No matter what you are collecting car, coins, stamps or guns misprints are valuable. Having the wrong information stamped on your revolver may not bring the same value increase as the airplane being upside down on your stamp, yet rare is rare in the collector world. To some this seems odd but there is no limited edition mistakes. Often mistakes on new products are resolved by replacing them making the mistake even rarer. Enter our newly found Ruger BlackHawk 41 Magnum with 38 super barrel and cylinder.
We contacted Ruger and made sure the gun was issued as a 41 Magnum. We also were running short on some AR-15 upper receivers, to which, the arms company was glad to supply us with. We contacted the original Dealer who bought the gun from Ruger and the original purchaser to get the full story on how this gun even still exists. For more than 30 years this gun has gone unfired and after my inspection I say good because the mistakes here are not just in the stamp on the frame.
On inspection of the gun I first noticed scratches in the cylinder from rotation. Ruger doesn’t do this their locks clear the cylinder cleanly and you don’t get the scratch and drag you get from Smith & Wesson or Colts. The reason? The cylinder doesn’t appear to be timed properly which actually makes since. This gun was stamped as a 41 Magnum which means after its properly timed by the factory for a slightly larger cylinder it would been taken to be TEST FIRED. Every gun that leaves the factory has at least one round of live ammunition fired through it this has been done for hundreds of years. Hate to burst the bubble of all the NIB unfired guys but there is no such thing as an unfired gun except maybe this one.
The gun was a custom order by the customer and the dealer ordered it factory direct at the time. When it came in and they couldn’t put the ammunition in it they began to inspect and measure the gun. They found it had a 38 super barrel which was not marked as such and cylinder. Ruger offered to replace the gun but the customer wanted 3 guns to replace the mistake and Ruger refused and that’s how this gun stayed on the market. Keep in mind that this BlackHawk retailed for around $135 in the late 70s and the anti-gun movement hadn’t scared every corporate lawyer to death. Plus since the caliber difference was in both the cylinder and barrel Ruger suspected there was no safety issue. Forgetting about their own quality controls in this process.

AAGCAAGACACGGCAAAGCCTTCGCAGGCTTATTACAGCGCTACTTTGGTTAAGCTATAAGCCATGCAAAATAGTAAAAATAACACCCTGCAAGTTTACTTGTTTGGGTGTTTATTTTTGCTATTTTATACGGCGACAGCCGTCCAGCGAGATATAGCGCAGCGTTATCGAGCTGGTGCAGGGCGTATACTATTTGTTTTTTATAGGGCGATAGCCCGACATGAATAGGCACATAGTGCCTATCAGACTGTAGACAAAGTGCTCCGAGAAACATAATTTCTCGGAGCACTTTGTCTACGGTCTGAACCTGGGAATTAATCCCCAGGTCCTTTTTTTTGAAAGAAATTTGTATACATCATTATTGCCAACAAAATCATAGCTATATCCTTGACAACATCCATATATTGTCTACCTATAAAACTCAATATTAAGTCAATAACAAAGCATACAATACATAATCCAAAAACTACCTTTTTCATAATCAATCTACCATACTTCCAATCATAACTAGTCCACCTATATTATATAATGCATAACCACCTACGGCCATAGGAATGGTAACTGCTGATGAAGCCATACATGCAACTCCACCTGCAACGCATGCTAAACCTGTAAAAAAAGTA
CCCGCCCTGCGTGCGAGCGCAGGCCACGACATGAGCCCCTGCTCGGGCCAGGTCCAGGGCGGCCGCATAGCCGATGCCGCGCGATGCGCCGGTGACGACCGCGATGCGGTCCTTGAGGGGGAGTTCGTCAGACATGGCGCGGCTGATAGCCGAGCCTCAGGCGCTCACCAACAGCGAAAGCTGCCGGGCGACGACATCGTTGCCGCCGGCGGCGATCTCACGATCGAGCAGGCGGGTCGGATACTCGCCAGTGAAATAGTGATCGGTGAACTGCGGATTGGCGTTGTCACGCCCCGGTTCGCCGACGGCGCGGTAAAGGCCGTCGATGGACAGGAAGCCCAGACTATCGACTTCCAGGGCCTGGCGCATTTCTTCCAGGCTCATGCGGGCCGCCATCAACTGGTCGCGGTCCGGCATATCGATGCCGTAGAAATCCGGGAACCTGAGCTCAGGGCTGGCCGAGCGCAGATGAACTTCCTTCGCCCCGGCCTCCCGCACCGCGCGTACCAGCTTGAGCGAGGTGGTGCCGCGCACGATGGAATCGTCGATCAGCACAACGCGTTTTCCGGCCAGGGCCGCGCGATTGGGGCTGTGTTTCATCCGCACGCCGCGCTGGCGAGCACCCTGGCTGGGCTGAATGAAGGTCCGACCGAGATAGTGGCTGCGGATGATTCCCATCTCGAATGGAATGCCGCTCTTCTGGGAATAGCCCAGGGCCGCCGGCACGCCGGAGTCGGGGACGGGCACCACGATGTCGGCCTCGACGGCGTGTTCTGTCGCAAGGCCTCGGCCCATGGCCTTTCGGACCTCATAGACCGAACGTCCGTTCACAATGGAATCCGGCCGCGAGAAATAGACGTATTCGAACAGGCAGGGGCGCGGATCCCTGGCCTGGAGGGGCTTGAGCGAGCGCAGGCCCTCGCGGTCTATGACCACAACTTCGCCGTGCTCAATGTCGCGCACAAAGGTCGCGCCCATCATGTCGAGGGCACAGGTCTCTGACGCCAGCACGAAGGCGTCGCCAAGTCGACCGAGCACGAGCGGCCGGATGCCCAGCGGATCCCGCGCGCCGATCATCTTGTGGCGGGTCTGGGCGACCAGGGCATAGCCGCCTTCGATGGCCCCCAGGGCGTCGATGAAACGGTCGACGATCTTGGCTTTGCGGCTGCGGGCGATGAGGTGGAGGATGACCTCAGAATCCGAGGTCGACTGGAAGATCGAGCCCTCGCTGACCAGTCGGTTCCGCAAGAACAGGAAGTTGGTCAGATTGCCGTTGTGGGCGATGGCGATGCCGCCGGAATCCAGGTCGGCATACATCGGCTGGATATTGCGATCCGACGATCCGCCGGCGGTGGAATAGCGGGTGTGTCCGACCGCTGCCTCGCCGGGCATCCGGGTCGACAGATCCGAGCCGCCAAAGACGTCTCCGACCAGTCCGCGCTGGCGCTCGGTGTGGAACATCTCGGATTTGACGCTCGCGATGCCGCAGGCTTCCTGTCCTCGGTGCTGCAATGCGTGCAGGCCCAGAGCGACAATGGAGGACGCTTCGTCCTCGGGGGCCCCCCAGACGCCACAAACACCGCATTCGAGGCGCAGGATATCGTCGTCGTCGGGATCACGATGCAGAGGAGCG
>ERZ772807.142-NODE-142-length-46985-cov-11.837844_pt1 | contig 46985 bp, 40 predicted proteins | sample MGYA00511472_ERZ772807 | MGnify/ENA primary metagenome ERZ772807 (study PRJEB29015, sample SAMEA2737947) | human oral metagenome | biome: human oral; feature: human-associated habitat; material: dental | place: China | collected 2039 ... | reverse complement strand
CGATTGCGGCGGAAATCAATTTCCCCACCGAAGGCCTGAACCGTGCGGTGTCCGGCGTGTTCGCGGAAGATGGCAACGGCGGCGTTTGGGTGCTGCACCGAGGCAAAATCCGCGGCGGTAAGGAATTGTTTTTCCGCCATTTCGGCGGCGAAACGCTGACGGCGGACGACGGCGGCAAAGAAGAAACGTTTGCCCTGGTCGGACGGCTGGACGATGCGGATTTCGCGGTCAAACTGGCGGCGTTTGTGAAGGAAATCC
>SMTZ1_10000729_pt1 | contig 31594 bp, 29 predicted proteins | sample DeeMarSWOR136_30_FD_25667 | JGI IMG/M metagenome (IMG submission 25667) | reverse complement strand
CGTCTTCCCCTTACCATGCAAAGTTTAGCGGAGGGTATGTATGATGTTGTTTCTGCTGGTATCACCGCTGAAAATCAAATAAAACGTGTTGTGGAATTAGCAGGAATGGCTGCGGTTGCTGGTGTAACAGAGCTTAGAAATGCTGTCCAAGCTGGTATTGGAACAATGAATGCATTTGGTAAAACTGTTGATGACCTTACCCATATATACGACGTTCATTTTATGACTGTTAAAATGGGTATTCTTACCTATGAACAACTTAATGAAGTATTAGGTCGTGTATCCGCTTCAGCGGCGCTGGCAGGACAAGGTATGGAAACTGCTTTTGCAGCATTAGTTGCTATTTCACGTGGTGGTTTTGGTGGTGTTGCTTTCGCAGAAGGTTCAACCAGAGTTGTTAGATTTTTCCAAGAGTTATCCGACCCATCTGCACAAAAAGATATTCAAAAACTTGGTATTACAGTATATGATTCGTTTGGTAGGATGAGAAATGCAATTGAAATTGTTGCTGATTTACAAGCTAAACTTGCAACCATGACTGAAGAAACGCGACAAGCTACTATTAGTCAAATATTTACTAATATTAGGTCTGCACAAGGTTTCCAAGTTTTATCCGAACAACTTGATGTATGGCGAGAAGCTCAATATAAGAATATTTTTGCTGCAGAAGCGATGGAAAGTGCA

The 41 Magnum is a forgotten caliber superior to the 357 Magnum and the 44 Magnum especially for hunting. It fell out of favor while hot in the 60’s for law enforcement because it was the first Magnum gun not to have a Special version built first. The 41 special in a 200 grain bullet exceeds 1000ft/sec with gentle recoils and tons of stopping power because it was built later it never caught on as the Magnum punishment was not favored by Law Enforcement who had to train with their weapons weekly.
Even knowing the rarity of the gun the owners didn’t take good care of the box though they did have it and numbers do match. Had they left it alone and not cleaned the factory sealer off the gun I would suggest it may be worth in the 10k plus range in complete 100%
condition for all gun and books and box. I say this because there may be another misprint gun out there in a rare caliber and its the rare caliber that really adds the value here. A 357 mag labeled 38 super wouldn’t add but $100 worth of rarity to a gun. 41 Magnums were special run calibers done just a 10 days a year at most.
This is one of these guns that the market needs to decide its value even to a museum as this mistake predates the legal problems of the industry.
Bids, Cash & or Trades and with new owners permission we will update with what he is willing to resale for to determine market value. I love discovering rare guns keep them coming.